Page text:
For 40 years NFG has been bringing funders who believe in the power of people to transform communities together to exchange ideas and build relationships. Since 2018 we have honed in on our core purpose of moving more money to grassroots organizations in partnership with 11 NFG members through our first pooled grantmaking fund, the Amplify Fund. Driven by the belief that community power is the key driver of just and equitable development, Amplify makes flexible general operating support grants in 8 places across the US and today directly supports more than 45 grantees, the majority of which are Black-led organizations. Racial justice grounds Amplify’s grantmaking strategy and our values, behavior and practices. Together we actively learn and reflect to make sure we are truly creating an internal racial justice (anti-racist) culture that supports our external racial justice goals. We are striving to work in a way that pushes philanthropy to be more aligned with what Black-led movements know it will take to win.

Please join us for an interactive Zoom session to learn more about Amplify’s funding model, including organizing to realize a vision for racial justice philanthropy, where power is shared, roles are clear, funding is flexible, and funders are organizers too! You will hear directly from a member of Amplify’s staff and Steering Committee as well as a local strategy advisor and many grantees too.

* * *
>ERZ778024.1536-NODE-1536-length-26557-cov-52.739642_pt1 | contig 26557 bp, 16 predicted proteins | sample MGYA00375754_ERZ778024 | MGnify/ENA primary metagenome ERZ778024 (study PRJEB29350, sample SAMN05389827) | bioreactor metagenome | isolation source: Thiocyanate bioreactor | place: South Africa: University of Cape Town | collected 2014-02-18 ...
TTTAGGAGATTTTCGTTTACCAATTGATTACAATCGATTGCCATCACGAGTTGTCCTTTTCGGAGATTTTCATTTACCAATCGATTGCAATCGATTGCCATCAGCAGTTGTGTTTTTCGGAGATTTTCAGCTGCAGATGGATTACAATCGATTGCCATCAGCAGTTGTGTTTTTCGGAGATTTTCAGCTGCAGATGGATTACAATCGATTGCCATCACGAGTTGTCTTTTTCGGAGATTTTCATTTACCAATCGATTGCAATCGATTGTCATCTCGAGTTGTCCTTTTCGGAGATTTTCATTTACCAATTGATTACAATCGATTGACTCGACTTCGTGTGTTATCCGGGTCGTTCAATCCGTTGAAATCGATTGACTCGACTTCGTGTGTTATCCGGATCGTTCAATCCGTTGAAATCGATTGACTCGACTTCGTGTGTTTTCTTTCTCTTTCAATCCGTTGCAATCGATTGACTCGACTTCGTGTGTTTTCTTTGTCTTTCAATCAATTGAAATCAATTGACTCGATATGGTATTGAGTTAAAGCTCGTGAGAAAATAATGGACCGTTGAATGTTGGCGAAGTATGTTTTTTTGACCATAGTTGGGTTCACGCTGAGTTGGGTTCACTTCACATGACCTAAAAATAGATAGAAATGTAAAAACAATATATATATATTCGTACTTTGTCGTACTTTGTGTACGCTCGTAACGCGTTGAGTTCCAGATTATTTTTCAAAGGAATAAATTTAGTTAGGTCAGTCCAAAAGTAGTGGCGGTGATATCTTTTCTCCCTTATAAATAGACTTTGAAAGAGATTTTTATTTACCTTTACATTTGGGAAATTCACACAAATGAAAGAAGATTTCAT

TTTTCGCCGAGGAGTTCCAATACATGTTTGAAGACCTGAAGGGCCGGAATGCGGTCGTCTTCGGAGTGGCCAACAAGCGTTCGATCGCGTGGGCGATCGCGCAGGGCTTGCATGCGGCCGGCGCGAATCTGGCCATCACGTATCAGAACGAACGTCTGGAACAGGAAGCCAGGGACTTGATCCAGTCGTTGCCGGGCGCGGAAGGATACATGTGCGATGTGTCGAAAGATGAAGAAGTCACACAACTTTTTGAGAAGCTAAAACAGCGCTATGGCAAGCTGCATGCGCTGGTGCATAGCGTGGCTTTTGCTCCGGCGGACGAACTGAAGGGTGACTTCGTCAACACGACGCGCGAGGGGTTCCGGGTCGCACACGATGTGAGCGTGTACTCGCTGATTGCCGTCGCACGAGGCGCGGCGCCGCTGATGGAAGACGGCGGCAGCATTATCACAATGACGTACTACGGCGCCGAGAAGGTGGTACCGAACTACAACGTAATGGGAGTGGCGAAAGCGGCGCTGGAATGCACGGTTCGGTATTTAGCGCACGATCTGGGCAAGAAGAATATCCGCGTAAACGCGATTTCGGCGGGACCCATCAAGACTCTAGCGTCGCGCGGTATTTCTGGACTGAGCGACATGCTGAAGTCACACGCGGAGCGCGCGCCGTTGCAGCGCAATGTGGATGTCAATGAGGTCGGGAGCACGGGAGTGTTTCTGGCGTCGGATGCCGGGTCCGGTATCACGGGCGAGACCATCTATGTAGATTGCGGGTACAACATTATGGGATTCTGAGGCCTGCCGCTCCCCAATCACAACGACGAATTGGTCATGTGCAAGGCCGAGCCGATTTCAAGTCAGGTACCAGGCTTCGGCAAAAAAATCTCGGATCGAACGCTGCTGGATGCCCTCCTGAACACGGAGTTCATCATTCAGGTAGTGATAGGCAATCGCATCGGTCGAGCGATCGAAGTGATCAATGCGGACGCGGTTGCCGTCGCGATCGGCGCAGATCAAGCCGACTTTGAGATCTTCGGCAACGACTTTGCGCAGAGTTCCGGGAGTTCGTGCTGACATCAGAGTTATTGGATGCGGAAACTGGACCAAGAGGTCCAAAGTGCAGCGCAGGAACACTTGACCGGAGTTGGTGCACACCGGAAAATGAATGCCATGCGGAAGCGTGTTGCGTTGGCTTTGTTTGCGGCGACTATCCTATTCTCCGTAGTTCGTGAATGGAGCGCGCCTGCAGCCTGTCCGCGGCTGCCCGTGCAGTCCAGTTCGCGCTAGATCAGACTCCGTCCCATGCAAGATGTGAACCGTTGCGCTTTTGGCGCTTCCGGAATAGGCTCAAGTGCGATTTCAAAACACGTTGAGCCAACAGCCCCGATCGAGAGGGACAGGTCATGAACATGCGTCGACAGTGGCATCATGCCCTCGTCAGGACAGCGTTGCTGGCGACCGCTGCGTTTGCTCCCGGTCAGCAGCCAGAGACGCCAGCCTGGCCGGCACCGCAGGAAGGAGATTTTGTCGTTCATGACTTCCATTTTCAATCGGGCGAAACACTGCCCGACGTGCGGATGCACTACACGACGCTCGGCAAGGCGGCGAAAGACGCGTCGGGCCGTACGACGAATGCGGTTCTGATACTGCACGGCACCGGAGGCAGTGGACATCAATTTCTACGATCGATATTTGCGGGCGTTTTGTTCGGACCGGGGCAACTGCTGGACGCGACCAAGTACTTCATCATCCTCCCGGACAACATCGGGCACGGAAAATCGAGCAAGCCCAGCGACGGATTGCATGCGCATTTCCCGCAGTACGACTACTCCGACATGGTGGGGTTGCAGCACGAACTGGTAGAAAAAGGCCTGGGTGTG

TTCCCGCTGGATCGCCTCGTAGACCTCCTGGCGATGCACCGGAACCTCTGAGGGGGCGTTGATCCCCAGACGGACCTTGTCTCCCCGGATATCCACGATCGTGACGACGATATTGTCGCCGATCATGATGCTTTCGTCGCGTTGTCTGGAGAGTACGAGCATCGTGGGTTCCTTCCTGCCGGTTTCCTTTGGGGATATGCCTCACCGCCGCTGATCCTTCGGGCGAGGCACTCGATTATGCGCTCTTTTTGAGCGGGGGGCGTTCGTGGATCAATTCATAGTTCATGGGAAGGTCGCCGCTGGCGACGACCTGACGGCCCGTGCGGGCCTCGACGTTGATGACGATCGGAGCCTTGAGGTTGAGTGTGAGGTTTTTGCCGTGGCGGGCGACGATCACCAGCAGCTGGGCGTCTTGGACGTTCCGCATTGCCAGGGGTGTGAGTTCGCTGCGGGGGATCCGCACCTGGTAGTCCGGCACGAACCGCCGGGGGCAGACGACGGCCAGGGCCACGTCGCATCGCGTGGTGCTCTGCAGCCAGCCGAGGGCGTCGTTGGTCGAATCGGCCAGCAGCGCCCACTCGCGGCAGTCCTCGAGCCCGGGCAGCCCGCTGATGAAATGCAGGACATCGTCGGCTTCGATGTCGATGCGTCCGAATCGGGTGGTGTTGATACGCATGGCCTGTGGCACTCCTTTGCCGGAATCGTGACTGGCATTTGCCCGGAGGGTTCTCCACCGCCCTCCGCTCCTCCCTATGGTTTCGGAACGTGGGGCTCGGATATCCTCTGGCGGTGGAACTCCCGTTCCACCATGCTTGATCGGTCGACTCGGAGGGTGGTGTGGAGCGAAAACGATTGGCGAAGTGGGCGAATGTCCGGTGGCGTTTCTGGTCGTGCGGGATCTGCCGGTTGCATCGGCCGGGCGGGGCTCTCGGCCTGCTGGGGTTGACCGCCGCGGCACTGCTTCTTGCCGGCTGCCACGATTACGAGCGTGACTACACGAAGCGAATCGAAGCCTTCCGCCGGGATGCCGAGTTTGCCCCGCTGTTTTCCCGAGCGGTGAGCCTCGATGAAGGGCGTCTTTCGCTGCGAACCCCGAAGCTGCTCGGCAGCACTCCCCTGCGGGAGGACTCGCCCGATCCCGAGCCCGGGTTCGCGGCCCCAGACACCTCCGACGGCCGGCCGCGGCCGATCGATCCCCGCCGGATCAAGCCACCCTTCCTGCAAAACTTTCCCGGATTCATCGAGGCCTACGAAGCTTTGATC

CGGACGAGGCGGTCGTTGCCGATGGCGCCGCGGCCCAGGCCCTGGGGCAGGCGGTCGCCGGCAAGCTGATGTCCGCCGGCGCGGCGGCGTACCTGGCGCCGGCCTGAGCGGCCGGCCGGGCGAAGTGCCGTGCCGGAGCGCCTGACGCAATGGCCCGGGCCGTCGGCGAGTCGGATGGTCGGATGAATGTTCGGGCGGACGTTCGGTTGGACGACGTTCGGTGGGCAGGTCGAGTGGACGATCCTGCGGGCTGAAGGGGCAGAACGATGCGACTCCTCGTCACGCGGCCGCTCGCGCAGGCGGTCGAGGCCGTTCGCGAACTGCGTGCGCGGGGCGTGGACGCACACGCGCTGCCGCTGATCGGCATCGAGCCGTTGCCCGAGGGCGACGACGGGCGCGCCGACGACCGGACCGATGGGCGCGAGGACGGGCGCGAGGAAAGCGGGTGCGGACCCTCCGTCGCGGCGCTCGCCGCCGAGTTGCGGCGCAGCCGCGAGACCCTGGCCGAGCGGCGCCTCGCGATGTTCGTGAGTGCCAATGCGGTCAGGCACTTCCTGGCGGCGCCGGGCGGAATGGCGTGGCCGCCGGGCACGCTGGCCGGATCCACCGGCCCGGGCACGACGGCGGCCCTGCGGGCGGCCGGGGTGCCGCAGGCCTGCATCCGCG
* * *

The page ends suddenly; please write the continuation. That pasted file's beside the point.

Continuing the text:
Movement Responses to Technology: Mapping Opportunities to Confront Surveillance & Criminalization. Tuesday, December 8. 9-11am PT / 12-2pm ET.

Funders increasingly have an analysis of how criminalization is affecting communities of color and how grassroots organizers are challenging it. What’s often missing in philanthropic analysis, however, is the role that technology is playing in deepening criminalization via new tactics of surveillance, policing and control. From the development of “digital prisons,” with electronic monitors expanding the reach of the carceral state, to tech companies colluding with ICE to expand surveillance and enable detention and deportation of migrant communities, to the FOSTA-SESTA laws that deploy internet censorship to make working conditions for sex workers more precarious, technology is is propelling and extending the mass criminalization of our communities.